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RLUIPA in the United States Supreme Court

Dalton & Tomich, PLC has been retained by the Three Hundred and Forty Two (342) parents of students who attend Tree of Life Christian School in Upper Arlington, Ohio to file an Amicus brief in support of the school’s request to have the United States Supreme Court review and reverse the Sixth Circuit Court of Appeals decision captioned,Tree of Life Christian School v. Upper Arlington, Ohio.  A copy of our brief, written by Daniel Dalton and Christopher Lund is here. 

Tree of Life presents important questions about RLUIPA’s equal-terms provision, which places religious assemblies—like schools and churches—on equal footing with secular assemblies located in the same zoning district and under the same zoning code.  The parents we represent are individuals dedicated to raising their children up in a strong religious faith tradition. They believe Christian Schools offer a Christ-centered learning environment and are committed to achieving educational goals grounded in biblical truth. This type of education provides the framework to help children discover and understand the truth about the world around them and equip them to address the issues from a Christian perspective.

We believe the opinion of the Sixth Circuit Court of Appeals adopts an unnecessarily narrow interpretation of RLUIPA.  Fifteen years earlier, the opinion’s author wrote another opinion—one that held RLUIPA unconstitutional as a facial violation of the Establishment Clause. See Cutter v. Wilkinson,349 F.3d 257 (6th Cir. 2003).

The Supreme Court, of course, unanimously reversed.  See Cutter v. Wilkinson, 544 U.S. 709 (2005).

But maybe this helps to explain why the court below, and others, have adopted constricted interpretations of RLUIPA that defy the statutory text.  Congress saw RLUIPA as creating a necessary set of protections for vulnerable religious institutions.  But many judges are more suspicious of RLUIPA and, as a result, have adopted confining and unjustified interpretations of it.  The opinion below is a good example.  It mentions the Establishment Clause repeatedly, and frequently raises the concern that RLUIPA unfairly gives religious institutions preferential treatment.  With such a mindset, a narrow construction for RLUIPA follows quickly.  (“Did Congress intend for the statute to require municipalities to extend preferential treatment to religious entities? We think not.  Such a requirement . . .  would likely run afoul of the First Amendment’s Establishment Clause;  (Thapar, J., dissenting) (“[C]ourts have forgotten this country’s sacred vow and failed to give RLUIPA the effect its written text demands.”).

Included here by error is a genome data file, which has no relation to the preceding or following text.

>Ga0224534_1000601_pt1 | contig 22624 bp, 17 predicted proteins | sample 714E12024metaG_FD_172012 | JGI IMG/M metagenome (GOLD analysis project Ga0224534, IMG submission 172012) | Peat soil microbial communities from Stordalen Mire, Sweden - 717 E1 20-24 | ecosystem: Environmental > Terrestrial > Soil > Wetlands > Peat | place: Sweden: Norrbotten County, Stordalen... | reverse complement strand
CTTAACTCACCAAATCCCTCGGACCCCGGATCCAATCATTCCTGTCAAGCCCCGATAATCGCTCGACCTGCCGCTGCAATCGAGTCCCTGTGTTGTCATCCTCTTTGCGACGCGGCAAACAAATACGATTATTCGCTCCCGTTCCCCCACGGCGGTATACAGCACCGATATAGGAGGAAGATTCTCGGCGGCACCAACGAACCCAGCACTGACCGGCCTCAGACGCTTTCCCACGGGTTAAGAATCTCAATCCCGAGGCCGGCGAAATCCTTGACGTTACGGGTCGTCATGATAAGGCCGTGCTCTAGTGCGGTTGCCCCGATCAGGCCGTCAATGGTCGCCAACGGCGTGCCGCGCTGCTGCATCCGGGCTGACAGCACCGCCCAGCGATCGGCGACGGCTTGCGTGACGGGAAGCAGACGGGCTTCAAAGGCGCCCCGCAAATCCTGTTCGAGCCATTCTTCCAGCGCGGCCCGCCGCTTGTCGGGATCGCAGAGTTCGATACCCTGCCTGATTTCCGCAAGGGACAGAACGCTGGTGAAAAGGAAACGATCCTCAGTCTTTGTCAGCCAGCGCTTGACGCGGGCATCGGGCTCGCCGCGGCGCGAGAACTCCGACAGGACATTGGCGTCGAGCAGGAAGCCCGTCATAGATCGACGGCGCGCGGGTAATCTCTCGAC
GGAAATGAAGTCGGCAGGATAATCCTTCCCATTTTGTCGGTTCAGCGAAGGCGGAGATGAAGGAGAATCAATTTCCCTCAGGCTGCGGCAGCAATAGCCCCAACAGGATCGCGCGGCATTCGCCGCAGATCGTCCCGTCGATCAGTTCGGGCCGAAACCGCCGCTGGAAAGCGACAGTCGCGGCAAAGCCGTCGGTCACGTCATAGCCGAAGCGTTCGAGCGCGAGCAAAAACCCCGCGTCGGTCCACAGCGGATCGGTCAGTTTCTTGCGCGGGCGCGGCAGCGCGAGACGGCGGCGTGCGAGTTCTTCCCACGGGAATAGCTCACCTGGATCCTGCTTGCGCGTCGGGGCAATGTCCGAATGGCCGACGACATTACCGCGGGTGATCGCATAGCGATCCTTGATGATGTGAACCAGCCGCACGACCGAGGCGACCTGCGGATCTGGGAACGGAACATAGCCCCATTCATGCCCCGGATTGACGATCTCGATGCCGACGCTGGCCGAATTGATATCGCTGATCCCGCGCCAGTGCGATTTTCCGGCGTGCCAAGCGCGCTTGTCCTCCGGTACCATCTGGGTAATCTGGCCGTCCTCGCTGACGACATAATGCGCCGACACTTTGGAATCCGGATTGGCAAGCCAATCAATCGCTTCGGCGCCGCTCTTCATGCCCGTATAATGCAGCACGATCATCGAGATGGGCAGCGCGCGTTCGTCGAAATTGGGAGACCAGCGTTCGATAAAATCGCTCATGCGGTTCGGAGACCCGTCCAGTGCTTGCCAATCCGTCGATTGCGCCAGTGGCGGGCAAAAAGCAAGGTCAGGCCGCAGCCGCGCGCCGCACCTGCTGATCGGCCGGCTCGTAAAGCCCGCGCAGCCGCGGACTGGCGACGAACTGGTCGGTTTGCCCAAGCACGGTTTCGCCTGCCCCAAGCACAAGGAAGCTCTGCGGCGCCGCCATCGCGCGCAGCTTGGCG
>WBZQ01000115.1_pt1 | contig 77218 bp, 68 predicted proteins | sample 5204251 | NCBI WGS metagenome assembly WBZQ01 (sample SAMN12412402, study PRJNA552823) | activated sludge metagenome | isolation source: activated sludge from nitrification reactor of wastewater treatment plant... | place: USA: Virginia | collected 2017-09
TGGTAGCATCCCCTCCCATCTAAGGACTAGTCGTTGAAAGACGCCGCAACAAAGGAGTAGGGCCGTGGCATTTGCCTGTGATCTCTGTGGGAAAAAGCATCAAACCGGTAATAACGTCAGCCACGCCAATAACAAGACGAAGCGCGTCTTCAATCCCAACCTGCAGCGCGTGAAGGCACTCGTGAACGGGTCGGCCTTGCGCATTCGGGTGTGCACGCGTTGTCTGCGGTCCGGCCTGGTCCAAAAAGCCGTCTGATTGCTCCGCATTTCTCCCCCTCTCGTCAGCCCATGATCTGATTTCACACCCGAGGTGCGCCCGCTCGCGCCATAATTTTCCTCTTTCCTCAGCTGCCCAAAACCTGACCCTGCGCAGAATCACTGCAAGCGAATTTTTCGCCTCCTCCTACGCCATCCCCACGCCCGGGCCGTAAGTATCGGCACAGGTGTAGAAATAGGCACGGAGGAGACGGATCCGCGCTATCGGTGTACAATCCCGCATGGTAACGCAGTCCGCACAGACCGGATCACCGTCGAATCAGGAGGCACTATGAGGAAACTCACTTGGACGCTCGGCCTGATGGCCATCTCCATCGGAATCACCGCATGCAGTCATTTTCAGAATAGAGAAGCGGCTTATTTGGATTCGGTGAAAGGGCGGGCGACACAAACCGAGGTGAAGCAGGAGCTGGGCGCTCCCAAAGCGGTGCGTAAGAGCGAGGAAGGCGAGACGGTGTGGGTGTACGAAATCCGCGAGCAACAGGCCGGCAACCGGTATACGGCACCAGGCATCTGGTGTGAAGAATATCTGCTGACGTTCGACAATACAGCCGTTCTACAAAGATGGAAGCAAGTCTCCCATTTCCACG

We urge the Supreme Court to restore to RLUIPA to its true and intended scope.  Our clients are parents of children who attend Tree of Life.  They believe deeply in its religious mission, and they have seen that religious mission undermined by the City of Arlington’s actions in this case.  Our clients simply to tell their story, in part because that story matters in itself and in part because that story bears on the reasons why Congress adopted RLUIPA, as well as the proper construction of that statute.  We believe the decision below undermines religious schools and RLUIPA’s protection of them.  In particular, we object to its conclusion that local governments can claim tax revenue as a compelling governmental interest for banning religious schools. Finally, for reasons that follow, we believe the Court should simply apply the plaint, statutory text, not a judicial gloss, when evaluating claims under RLUIPA’s equal-terms provision.

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If you have questions or concerns about your religious school and the restrictions placed on it by a local community, or if you wish to have us appeal an adverse decision or protect a viable decision of a lower court, contact Daniel Dalton or one of the professionals at Dalton & Tomich PLC to discuss your religious land use issue.

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